The dead terrorist's father publicly says that "more foreigners and Turks should be killed so that justice can prevail," and yet the police choose to do nothing.
It's been two years since nine people, including four Germans of Turkish origin, were massacred by a far-right terrorist in Hanau, Germany.
On February 19 2020, the 43-year-old Tobias Rathjen approached two locations, Midnight Shisha Bar and Arena Bar and Cafe, and shot dead nine people who were socialising with their friends. Rathjen later killed himself and his mother.
"My son called me on the night of the incident. He asked me to come to the cafe immediately because his uncle had been shot," Cetin Gultekin told TRT World.
Gultekin lost his brother in the terror attack.
"The police gathered families trying to reach their relatives. They made us wait until six in the morning. Then, they counted the names of the deceased, and my late brother Gokhan was also on that list," Gultekin added, saying that their lives have been devastated ever since.
Gultekin's father passed away 38 days after his brother Gokhan's death. The old man couldn't bear the loss of his son.
A few days after the terror attack, members of a far-right group were arrested in a nationwide investigation for planning coordinated attacks on politicians, asylum seekers and Muslims.
Six months prior to the Hanau incident, two people were killed by an armed far-right terrorist at a synagogue in Halle in eastern Germany. The subsequent Hanau massacre jolted the country from the slumber, reminding it of how deep the neo-Nazi venom had spread across the German society, with the spectres of its Nazi past starkly visible across the nation.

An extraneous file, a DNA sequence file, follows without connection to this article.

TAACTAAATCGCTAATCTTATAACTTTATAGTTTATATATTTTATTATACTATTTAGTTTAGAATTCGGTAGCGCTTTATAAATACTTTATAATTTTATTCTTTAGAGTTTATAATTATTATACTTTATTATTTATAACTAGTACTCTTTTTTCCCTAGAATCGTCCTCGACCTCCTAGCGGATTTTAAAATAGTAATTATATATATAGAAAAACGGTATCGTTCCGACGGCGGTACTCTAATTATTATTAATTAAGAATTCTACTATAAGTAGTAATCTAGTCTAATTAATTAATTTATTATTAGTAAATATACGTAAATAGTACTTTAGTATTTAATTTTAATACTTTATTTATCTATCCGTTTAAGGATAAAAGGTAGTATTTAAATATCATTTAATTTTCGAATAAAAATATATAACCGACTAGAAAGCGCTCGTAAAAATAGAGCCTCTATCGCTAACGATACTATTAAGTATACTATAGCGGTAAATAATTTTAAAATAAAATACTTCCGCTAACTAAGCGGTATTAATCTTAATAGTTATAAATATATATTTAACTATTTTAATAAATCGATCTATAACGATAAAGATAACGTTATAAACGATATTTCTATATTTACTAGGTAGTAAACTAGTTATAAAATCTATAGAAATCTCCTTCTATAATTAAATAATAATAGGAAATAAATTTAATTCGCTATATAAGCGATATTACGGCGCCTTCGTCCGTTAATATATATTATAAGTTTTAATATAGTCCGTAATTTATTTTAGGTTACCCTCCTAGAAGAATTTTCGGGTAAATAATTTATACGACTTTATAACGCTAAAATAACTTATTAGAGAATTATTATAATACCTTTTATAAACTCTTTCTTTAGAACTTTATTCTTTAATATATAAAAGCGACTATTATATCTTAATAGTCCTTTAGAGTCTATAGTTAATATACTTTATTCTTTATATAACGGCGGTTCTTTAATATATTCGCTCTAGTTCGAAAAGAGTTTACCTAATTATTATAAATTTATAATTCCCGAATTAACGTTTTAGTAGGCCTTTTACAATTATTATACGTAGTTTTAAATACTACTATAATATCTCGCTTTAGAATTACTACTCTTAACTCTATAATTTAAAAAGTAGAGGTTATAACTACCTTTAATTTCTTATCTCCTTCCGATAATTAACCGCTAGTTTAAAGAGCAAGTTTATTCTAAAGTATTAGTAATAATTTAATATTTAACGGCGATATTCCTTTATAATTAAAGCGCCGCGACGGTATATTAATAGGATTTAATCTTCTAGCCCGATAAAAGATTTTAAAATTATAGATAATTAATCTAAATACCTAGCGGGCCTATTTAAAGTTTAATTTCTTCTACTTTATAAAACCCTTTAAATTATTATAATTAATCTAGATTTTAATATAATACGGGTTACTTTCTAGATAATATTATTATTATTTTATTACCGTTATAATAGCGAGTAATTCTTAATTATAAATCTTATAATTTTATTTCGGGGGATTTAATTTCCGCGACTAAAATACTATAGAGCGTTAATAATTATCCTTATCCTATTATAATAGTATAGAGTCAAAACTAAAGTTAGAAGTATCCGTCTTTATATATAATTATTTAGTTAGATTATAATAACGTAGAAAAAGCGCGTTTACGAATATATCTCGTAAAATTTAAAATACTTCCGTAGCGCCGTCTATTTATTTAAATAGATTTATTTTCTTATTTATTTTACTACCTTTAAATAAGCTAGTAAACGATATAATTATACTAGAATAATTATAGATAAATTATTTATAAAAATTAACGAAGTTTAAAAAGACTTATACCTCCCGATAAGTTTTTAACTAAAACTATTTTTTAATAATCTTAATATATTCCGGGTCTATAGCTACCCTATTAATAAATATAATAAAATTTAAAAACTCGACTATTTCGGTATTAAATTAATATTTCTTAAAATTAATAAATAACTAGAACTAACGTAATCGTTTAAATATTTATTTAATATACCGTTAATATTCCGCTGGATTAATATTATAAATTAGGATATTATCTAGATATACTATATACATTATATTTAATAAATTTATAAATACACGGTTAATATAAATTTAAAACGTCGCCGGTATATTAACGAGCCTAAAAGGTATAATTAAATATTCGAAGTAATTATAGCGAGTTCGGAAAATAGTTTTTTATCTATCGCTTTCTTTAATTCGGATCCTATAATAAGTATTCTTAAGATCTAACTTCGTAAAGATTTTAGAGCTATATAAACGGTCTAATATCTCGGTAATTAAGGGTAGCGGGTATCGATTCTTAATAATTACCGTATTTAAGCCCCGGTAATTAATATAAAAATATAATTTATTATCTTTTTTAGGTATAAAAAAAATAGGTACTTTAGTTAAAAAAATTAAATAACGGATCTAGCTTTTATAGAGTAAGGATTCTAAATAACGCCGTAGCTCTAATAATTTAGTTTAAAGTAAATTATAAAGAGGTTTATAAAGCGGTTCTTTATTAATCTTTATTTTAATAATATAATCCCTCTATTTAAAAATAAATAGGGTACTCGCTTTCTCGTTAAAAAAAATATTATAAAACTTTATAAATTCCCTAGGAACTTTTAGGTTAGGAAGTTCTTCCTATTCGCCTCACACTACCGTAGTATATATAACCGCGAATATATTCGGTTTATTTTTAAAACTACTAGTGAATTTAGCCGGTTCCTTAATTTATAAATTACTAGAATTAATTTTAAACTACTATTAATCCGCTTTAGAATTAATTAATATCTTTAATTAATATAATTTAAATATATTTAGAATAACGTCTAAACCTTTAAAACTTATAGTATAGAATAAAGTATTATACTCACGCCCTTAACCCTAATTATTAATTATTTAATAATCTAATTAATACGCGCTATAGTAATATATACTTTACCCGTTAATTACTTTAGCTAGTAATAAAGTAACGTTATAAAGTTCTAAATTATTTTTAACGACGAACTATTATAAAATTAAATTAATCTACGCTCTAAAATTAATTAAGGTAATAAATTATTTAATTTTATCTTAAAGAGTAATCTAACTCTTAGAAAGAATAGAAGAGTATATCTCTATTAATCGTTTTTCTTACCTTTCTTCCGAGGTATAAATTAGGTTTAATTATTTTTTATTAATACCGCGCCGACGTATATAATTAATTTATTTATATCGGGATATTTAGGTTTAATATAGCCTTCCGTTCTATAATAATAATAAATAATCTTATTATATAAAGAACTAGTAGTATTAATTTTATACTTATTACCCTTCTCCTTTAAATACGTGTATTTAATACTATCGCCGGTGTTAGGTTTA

"What did the Germans say after Hitler and World War II? ‘Never again!’ But after about 85 years, we, foreigners, are still getting killed," Gultekin said.
According to 2019 data collected by Hanau municipality, the population of Hanau city is approximately 96,500, of which 15,375 are foreigners.
"And we can say that 40-45 percent are Muslims. It has given such a message that you are no longer safe even in your own home after the attack." Gultekin expressed.
‘Indefinite neglect’ for investigation
Asked if racism is prevalent in the city, he was quick to confirm that it was deeply entrenched in the society.
"There are a total of five memorial sites in Hanau city. You can see the pictures of the victims, but then, you can also see how some of those pictures have been defaced."
Gultekin explains how Fascist leader Adolf Hitler's pictures are sprayed on victims' pictures every two to three days. He once witnessed his own brother's picture with a Hitler moustache.
"But if we give up, they will win. If they tear them up, we will stick them. We are having a hard time here. Especially considering the authorities' indefinite neglect to investigate the attack."
According to Emis Gurbuz, who lost her son Sedat Gurbuz in the attack, the reason for this neglect is the systemic racism that has emboldened the far-right terrorists and their allies during the past 30 to 40 years.
"They don't care about these attacks. If a foreigner, a Turk, had carried out this attack, the state would have recognised it as a terror attack, but the investigation into this massacre (Hanau terror attack) was closed by saying that he (the perpetrator) was mentally ill," Gurbuz told TRT world, adding that he was not treated as a terrorist simply because he was seen as a native German.
Gurbuz said the German police are quick to react when they have to move against minority communities. But in the case of the Hanau attack, which happened two years ago, she said the police have yet to complete their investigation.